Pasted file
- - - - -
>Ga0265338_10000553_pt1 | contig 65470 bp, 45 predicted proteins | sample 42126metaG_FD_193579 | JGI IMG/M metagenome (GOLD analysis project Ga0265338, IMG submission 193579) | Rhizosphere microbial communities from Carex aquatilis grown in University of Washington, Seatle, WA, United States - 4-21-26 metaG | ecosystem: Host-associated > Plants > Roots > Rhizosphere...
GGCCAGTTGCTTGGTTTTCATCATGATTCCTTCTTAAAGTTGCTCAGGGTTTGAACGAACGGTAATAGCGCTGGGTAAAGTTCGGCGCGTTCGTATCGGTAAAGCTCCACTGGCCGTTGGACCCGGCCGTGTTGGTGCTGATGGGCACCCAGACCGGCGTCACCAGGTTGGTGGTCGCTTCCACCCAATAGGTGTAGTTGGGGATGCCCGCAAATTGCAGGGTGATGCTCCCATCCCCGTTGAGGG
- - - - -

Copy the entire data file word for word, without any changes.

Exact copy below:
>Ga0265338_10000553_pt1 | contig 65470 bp, 45 predicted proteins | sample 42126metaG_FD_193579 | JGI IMG/M metagenome (GOLD analysis project Ga0265338, IMG submission 193579) | Rhizosphere microbial communities from Carex aquatilis grown in University of Washington, Seatle, WA, United States - 4-21-26 metaG | ecosystem: Host-associated > Plants > Roots > Rhizosphere...
GGCCAGTTGCTTGGTTTTCATCATGATTCCTTCTTAAAGTTGCTCAGGGTTTGAACGAACGGTAATAGCGCTGGGTAAAGTTCGGCGCGTTCGTATCGGTAAAGCTCCACTGGCCGTTGGACCCGGCCGTGTTGGTGCTGATGGGCACCCAGACCGGCGTCACCAGGTTGGTGGTCGCTTCCACCCAATAGGTGTAGTTGGGGATGCCCGCAAATTGCAGGGTGATGCTCCCATCCCCGTTGAGGG